The Kosher Gourmet by Joshua E. London and Lou Marmon Don't dare pass over these Pesach picks for Manischewitz!

April 11, 2014

Rabbi Hillel Goldberg: Silence is much more than golden

Caroline B. Glick: Forgetting freedom at Passover

Susan Swann: How to value a child for who he is, not just what he does

Cameron Huddleston: 7 Financial Tasks You Should Tackle Right Now

Sandra Block and Lisa Gerstner: How to Profit From Your Passion

Susan Scutti: A Simple Blood Test Might Soon Diagnose Cancer

Chris Weller: Have A Slow Metabolism? Let Science Speed It Up For You

The Kosher Gourmet by Diane Rossen Worthington Whitefish Terrine: A French take on gefilte fish

April 9, 2014

Jonathan Tobin: Why Did Kerry Lie About Israeli Blame?

Samuel G. Freedman: A resolution 70 years later for a father's unsettling legacy of ashes from Dachau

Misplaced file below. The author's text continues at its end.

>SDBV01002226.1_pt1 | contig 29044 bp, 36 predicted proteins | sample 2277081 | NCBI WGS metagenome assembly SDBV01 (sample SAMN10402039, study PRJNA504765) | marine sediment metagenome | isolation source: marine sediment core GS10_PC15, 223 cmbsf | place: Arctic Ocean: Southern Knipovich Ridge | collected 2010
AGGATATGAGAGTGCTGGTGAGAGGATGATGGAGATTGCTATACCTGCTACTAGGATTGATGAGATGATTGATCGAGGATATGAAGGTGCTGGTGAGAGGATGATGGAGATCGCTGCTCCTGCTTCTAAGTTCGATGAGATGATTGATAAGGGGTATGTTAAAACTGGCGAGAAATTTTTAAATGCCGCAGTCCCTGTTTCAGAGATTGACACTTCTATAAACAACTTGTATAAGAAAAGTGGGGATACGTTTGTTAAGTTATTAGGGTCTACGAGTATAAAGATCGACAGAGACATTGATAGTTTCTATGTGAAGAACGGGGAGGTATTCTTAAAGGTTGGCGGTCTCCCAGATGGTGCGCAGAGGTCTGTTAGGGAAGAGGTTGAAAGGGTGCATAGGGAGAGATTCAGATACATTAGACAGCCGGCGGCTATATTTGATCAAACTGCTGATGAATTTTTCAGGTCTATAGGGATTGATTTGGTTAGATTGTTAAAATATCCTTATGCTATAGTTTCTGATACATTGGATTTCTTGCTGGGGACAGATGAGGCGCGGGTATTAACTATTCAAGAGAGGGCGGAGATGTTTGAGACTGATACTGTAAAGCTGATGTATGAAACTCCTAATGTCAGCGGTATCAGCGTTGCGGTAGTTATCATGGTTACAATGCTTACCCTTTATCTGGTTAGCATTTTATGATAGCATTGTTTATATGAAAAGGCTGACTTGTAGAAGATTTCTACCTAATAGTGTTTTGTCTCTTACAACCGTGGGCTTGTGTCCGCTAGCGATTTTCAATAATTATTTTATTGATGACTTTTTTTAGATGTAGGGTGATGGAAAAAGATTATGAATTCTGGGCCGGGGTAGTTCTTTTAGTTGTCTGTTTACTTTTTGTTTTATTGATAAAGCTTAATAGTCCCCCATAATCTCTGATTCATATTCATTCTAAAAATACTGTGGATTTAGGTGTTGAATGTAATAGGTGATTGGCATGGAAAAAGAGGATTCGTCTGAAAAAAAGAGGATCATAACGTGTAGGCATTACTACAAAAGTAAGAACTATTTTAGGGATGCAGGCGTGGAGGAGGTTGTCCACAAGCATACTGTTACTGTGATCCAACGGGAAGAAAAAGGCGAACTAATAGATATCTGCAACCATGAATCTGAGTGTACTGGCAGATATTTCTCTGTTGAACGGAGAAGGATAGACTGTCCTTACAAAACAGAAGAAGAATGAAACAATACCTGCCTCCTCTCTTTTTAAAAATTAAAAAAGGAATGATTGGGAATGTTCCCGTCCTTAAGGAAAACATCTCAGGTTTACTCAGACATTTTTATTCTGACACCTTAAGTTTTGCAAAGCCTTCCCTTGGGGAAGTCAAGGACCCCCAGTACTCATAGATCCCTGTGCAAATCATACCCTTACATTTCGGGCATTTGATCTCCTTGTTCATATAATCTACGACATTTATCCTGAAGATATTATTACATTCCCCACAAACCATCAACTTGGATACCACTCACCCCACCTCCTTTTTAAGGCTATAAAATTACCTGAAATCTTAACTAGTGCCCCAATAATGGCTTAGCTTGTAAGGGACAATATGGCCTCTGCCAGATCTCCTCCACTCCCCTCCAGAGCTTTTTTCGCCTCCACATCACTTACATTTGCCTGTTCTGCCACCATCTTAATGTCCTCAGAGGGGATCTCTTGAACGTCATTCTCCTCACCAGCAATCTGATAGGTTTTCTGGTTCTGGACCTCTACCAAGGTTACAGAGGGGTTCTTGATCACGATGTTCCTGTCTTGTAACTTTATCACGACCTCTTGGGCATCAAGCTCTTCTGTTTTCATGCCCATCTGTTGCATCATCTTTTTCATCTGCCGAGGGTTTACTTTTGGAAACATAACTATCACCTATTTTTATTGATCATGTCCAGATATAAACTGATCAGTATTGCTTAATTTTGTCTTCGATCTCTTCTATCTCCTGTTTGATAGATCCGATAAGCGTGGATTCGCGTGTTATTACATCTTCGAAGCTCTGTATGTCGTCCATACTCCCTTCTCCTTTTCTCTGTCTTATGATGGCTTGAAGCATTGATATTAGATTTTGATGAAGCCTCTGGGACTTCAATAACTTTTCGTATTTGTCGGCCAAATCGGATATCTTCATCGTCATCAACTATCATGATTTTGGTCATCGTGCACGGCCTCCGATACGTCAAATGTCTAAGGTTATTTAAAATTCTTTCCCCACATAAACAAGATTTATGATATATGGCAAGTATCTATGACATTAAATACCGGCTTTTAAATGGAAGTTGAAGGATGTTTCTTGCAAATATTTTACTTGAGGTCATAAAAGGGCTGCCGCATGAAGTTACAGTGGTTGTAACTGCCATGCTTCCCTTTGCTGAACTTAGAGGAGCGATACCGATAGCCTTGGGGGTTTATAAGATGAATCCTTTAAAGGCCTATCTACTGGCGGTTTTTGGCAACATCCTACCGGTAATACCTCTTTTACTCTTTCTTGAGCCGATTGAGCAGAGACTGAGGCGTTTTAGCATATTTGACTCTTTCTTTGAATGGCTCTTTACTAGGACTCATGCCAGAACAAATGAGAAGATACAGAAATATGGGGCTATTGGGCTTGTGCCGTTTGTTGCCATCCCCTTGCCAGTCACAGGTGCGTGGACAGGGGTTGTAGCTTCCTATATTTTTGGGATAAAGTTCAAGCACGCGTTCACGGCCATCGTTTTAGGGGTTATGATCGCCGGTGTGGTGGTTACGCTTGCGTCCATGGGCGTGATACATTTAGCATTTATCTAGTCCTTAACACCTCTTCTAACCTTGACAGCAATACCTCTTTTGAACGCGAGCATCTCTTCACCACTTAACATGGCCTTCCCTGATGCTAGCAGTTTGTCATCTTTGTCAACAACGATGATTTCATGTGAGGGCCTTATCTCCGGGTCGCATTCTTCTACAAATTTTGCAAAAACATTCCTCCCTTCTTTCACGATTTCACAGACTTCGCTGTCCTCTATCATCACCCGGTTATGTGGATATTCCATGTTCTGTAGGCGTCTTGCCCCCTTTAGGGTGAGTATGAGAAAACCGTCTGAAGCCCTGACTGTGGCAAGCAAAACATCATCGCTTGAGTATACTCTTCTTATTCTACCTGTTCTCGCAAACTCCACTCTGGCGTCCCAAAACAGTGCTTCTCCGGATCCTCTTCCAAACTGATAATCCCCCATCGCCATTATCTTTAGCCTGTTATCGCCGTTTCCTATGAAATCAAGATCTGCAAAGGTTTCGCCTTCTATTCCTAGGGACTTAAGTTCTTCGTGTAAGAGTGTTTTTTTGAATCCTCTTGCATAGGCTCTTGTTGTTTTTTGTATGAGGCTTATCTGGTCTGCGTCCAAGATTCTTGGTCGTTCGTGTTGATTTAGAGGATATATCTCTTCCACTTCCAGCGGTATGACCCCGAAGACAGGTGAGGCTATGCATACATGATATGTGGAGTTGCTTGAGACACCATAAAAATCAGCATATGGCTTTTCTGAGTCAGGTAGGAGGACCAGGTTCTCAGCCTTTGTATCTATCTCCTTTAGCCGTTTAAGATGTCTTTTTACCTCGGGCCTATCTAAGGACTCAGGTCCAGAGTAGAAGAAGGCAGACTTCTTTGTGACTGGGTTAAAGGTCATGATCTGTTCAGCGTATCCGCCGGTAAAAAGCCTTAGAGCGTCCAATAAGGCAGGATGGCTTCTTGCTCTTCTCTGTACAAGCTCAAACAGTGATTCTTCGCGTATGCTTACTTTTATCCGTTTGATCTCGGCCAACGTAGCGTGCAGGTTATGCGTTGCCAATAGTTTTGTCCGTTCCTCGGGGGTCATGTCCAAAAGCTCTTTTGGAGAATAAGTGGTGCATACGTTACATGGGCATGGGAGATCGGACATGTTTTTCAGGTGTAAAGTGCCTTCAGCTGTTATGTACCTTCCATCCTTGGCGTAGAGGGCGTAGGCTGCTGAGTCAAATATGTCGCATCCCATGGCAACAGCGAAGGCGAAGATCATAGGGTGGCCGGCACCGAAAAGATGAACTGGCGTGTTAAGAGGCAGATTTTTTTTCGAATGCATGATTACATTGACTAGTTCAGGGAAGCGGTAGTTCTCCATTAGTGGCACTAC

Jessica Ivins: A resolution 70 years later for a father's unsettling legacy of ashes from Dachau

Kim Giles: Asking for help is not weakness

Kathy Kristof and Barbara Hoch Marcus: 7 Great Growth Israeli Stocks

Matthew Mientka: How Beans, Peas, And Chickpeas Cleanse Bad Cholesterol and Lowers Risk of Heart Disease

Sabrina Bachai: 5 At-Home Treatments For Headaches

The Kosher Gourmet by Daniel Neman Have yourself a matzo ball: The secrets bubby never told you and recipes she could have never imagined

April 8, 2014

Lori Nawyn: At Your Wit's End and Back: Finding Peace

Susan B. Garland and Rachel L. Sheedy: Strategies Married Couples Can Use to Boost Benefits

David Muhlbaum: Smart Tax Deductions Non-Itemizers Can Claim

Jill Weisenberger, M.S., R.D.N., C.D.E : Before You Lose Your Mental Edge

Dana Dovey: Coffee Drinkers Rejoice! Your Cup Of Joe Can Prevent Death From Liver Disease

Chris Weller: Electric 'Thinking Cap' Puts Your Brain Power Into High Gear